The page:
Skip to main content
 
HOME FOR INVENTORS FOR INDUSTRY FOR ENTREPRENEURS
 

Details

Project TitleA Novel Recognition/Detection Technology for Diagnostics and Research
Track Code4394
Short Description
Abstract

Messenger RNA (mRNA) is regulated by a complex and intricate network of intracellular structures that have a critical role in gene expression. Recent studies have shown that new intracellular structures have roles in regulating the processing of RNAs, and it is clear that during RNA processing and maturation, transcripts traffic through different parts of the cell. Intracellular movement or location of proteins can be observed by fusing the protein of interest to the green fluorescent protein, GFP, but there are currently no analogous simple and straightforward approaches to track RNA movement in living cells, and currently available approaches have critical limitations that have precluded their widespread use.

 

In an effort to create a system capable of following an RNA's travels in the cell, Dr. Samie Jaffrey, and his colleague at the Weill Cornell Medical College developed a novel non-toxic fluorescent detection system. It uses an aptamer that turns on the fluorescence of a small molecule when it binds to it non-covalently (see figure). When a plasmid that can express this aptamer joined to a sequence complementary to an RNA of interest and the incipient fluorophore are present in a cell, the fluorescent aptamer complex binds to the target RNA, thereby disclosing its location.

 

Further, the inventors have shown this fluorophore-binding aptamer can be linked to an aptamer that binds to another analyte - be it protein or small molecule - in a way that the complex only fluoresces when the analyte is present. Hence this system can detect various kinds of materials - nucleic acids, proteins, small molecules - both in vivo and in vitro.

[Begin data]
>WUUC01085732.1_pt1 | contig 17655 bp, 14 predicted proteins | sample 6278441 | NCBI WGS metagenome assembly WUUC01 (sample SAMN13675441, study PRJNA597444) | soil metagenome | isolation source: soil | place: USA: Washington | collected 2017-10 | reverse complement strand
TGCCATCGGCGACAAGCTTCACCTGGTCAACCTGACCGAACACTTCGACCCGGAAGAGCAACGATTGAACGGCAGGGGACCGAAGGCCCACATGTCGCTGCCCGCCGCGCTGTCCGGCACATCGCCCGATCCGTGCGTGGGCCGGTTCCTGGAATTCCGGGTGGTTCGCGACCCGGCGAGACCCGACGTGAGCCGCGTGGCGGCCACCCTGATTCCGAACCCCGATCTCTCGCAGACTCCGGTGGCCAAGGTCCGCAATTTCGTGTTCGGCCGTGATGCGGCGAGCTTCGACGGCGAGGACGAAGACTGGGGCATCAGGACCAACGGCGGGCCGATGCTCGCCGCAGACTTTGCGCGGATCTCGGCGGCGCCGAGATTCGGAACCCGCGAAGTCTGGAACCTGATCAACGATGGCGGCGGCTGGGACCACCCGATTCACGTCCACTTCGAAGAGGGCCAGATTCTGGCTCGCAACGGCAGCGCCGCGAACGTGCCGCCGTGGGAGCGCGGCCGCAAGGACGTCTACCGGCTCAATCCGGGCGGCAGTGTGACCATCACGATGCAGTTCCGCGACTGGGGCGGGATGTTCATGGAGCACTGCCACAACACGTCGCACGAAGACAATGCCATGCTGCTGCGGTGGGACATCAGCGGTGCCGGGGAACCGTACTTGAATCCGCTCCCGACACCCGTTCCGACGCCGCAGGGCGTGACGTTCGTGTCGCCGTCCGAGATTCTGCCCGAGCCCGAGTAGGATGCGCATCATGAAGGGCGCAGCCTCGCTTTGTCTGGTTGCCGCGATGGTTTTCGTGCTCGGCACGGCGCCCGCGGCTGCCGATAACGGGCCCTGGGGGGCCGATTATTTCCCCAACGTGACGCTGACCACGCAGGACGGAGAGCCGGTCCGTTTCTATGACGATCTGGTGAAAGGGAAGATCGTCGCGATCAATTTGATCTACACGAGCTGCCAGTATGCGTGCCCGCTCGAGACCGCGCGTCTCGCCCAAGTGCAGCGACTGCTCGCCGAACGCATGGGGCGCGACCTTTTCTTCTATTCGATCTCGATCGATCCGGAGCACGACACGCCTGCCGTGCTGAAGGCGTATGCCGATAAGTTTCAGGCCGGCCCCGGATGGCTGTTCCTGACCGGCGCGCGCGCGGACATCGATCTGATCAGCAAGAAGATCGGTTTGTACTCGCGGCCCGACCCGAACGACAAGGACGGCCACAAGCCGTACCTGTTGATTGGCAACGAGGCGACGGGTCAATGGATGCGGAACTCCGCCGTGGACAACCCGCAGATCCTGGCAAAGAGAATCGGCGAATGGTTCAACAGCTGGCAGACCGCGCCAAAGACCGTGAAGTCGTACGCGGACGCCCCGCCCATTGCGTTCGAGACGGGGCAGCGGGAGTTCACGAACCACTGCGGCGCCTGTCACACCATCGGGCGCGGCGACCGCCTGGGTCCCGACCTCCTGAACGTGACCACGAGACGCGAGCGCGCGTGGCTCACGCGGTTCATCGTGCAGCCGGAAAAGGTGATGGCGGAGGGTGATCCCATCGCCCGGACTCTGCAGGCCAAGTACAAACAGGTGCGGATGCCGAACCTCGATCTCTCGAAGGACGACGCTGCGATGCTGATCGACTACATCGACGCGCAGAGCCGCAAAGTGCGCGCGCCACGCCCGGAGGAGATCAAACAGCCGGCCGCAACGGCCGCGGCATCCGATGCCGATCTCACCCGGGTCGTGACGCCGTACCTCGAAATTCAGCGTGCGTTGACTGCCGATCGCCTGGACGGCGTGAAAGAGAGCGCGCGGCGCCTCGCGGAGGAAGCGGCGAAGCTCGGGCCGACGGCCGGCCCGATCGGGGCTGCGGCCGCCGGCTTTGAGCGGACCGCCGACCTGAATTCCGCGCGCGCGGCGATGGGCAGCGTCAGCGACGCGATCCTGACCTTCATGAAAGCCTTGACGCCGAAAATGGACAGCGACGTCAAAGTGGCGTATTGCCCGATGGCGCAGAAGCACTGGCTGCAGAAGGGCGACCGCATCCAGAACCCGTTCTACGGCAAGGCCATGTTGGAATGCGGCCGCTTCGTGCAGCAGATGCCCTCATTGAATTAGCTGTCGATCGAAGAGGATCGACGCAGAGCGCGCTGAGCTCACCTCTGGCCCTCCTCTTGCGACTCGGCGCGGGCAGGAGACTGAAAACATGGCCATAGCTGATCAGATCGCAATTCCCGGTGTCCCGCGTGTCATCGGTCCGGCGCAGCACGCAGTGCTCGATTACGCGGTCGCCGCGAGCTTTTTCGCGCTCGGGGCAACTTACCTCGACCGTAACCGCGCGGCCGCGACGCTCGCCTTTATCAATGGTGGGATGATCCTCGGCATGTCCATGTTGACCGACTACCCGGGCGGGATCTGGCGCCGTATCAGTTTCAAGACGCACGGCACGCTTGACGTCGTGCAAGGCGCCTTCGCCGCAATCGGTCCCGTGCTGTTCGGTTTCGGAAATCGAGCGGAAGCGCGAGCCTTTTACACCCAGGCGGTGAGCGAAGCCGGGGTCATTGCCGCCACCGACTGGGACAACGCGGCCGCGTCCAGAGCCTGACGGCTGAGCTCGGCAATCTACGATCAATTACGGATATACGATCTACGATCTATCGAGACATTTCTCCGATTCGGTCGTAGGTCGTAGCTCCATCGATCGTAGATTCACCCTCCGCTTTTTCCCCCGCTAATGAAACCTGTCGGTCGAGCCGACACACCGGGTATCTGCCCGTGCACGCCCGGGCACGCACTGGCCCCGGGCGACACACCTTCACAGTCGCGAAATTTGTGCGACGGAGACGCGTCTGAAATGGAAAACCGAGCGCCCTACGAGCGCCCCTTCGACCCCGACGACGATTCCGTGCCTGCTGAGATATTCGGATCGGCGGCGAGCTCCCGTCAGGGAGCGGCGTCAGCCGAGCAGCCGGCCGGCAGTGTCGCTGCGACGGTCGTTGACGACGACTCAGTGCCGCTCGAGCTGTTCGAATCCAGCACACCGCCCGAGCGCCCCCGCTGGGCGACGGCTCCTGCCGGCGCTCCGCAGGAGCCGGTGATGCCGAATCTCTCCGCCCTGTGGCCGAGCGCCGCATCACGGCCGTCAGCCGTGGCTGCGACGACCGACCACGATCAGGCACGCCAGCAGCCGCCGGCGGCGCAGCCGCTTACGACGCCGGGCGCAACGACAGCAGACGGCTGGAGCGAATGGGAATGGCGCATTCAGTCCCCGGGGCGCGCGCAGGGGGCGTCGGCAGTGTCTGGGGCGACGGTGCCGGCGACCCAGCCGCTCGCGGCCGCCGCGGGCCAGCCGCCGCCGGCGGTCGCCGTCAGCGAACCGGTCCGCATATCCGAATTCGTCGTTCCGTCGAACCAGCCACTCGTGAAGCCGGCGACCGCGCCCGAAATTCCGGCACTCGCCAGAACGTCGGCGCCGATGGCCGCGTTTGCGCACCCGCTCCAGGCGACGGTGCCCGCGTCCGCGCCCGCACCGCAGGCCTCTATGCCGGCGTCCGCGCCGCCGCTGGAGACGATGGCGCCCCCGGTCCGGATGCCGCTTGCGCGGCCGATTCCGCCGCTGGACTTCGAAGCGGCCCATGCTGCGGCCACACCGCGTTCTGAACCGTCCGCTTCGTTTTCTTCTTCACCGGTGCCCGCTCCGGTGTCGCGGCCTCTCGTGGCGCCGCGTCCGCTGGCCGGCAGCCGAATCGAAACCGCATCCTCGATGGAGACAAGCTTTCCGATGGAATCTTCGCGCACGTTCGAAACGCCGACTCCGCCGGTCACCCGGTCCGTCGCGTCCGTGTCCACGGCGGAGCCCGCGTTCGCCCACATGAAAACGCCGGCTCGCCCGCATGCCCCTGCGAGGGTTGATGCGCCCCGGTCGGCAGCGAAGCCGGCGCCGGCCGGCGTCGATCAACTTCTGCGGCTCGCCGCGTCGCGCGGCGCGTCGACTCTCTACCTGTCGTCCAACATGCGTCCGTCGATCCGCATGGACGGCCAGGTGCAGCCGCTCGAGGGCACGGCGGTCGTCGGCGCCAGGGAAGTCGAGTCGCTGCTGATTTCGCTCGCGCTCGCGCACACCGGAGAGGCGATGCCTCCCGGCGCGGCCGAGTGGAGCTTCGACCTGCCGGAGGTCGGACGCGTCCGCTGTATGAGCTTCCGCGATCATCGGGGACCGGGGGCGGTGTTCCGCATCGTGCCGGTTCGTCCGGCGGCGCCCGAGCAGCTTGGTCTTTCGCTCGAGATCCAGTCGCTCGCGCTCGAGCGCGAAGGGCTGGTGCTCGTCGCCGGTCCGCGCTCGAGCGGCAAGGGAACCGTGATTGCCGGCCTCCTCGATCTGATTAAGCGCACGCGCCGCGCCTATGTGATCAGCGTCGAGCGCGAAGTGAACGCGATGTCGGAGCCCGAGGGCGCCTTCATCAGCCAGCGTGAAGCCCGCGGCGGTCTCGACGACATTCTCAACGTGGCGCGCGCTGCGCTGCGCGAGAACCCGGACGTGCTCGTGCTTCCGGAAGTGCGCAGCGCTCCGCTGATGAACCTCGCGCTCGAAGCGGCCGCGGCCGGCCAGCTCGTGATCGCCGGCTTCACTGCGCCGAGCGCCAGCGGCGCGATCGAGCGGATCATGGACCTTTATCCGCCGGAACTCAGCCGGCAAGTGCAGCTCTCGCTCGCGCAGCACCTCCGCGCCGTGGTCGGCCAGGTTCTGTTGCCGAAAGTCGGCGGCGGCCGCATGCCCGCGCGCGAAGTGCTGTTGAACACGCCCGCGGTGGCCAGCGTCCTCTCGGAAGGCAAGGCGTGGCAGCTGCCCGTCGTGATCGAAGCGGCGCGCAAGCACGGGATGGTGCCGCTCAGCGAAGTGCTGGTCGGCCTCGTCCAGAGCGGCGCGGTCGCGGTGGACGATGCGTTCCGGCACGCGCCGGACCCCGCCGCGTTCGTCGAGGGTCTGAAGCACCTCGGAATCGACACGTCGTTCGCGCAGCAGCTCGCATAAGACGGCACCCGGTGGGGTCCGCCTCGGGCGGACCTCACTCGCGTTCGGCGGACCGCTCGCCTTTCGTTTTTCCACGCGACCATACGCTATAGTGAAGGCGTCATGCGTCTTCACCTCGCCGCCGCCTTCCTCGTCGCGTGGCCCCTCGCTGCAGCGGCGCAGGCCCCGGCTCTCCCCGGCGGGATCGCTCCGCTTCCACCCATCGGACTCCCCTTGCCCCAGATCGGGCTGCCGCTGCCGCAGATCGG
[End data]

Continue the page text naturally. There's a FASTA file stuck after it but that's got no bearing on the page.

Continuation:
Employing aptamers, it can be expressed directly in cells to detect intracellular analytes or it can be used in vitro to measure analytes in biological or other solutions. Aptamers are nucleic acid molecules developed to specifically bind to a target compound. Because aptamers, unlike antibodies, are made without using an animal's immune system, they can be developed more quickly, with a higher success rate and with improved specificity. This system will enable the rapid development of diagnostics for any desired biomarker and allows the detection of many small molecules and proteins, providing simple assays for drug screening, various field applications and facilitating many other environmental, research, and medical uses.

 
TagsAssays & Screens, Biotech Research & Production Tools, Diagnostic device platforms-components-method, life science, Contrast Agents, fluorescent probes, dyes
 
Posted DateJul 23, 2012 6:03 PM

Researcher

Name
Jeremy Paige
Samie Jaffrey

Additional Information

None

Licensing Contact

Dan-Oscar Antson

da429@cornell.edu

212-746-1297